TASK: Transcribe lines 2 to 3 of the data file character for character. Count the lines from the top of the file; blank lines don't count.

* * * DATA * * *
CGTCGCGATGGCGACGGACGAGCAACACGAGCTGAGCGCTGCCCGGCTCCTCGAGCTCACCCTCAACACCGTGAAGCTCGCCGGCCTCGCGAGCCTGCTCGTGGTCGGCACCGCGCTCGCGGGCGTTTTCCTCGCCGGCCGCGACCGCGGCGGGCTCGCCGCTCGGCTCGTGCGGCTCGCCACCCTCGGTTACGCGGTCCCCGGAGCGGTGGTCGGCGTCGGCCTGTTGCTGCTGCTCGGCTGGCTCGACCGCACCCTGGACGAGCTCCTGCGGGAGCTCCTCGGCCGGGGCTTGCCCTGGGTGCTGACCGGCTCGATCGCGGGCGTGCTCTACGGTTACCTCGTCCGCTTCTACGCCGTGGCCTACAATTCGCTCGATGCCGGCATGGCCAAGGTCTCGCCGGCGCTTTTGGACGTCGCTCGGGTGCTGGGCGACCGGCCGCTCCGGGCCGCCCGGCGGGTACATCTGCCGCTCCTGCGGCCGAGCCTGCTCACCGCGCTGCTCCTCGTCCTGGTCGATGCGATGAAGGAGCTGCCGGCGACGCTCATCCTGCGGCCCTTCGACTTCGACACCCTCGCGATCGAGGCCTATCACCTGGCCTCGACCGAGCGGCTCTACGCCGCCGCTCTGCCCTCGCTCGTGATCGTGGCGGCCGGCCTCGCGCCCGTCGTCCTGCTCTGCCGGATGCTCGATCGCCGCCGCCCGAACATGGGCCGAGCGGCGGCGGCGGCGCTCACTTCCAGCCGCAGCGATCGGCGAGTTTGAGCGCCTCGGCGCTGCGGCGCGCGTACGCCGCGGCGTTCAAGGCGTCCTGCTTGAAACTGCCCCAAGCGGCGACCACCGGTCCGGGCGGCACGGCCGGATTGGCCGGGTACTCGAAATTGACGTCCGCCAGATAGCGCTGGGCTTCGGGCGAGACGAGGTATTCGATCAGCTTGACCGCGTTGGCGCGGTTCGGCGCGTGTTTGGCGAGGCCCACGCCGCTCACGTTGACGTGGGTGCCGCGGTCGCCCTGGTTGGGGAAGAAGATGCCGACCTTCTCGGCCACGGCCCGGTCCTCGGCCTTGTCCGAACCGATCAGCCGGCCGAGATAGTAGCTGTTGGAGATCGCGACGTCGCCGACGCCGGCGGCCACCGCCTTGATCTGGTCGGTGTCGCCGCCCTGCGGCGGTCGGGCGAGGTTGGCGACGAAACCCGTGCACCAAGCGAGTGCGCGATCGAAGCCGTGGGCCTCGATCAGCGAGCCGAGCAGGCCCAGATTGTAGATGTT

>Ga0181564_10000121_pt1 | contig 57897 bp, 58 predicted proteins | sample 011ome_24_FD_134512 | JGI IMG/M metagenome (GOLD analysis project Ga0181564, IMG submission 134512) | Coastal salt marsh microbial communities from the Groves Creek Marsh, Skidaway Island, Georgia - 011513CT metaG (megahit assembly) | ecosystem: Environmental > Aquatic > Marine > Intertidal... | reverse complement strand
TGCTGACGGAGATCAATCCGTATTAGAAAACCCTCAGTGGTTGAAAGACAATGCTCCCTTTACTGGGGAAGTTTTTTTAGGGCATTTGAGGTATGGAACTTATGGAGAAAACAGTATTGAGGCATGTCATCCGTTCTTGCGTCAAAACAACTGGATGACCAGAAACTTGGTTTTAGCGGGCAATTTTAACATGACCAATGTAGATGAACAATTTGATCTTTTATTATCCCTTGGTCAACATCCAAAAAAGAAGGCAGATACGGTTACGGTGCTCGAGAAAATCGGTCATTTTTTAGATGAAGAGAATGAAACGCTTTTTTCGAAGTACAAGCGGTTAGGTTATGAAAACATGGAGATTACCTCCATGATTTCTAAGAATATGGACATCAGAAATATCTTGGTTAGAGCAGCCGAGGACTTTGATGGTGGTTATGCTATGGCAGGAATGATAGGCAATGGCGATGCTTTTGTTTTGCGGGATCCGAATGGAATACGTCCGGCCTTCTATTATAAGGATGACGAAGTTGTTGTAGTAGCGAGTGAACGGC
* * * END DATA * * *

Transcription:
>Ga0181564_10000121_pt1 | contig 57897 bp, 58 predicted proteins | sample 011ome_24_FD_134512 | JGI IMG/M metagenome (GOLD analysis project Ga0181564, IMG submission 134512) | Coastal salt marsh microbial communities from the Groves Creek Marsh, Skidaway Island, Georgia - 011513CT metaG (megahit assembly) | ecosystem: Environmental > Aquatic > Marine > Intertidal... | reverse complement strand
TGCTGACGGAGATCAATCCGTATTAGAAAACCCTCAGTGGTTGAAAGACAATGCTCCCTTTACTGGGGAAGTTTTTTTAGGGCATTTGAGGTATGGAACTTATGGAGAAAACAGTATTGAGGCATGTCATCCGTTCTTGCGTCAAAACAACTGGATGACCAGAAACTTGGTTTTAGCGGGCAATTTTAACATGACCAATGTAGATGAACAATTTGATCTTTTATTATCCCTTGGTCAACATCCAAAAAAGAAGGCAGATACGGTTACGGTGCTCGAGAAAATCGGTCATTTTTTAGATGAAGAGAATGAAACGCTTTTTTCGAAGTACAAGCGGTTAGGTTATGAAAACATGGAGATTACCTCCATGATTTCTAAGAATATGGACATCAGAAATATCTTGGTTAGAGCAGCCGAGGACTTTGATGGTGGTTATGCTATGGCAGGAATGATAGGCAATGGCGATGCTTTTGTTTTGCGGGATCCGAATGGAATACGTCCGGCCTTCTATTATAAGGATGACGAAGTTGTTGTAGTAGCGAGTGAACGGC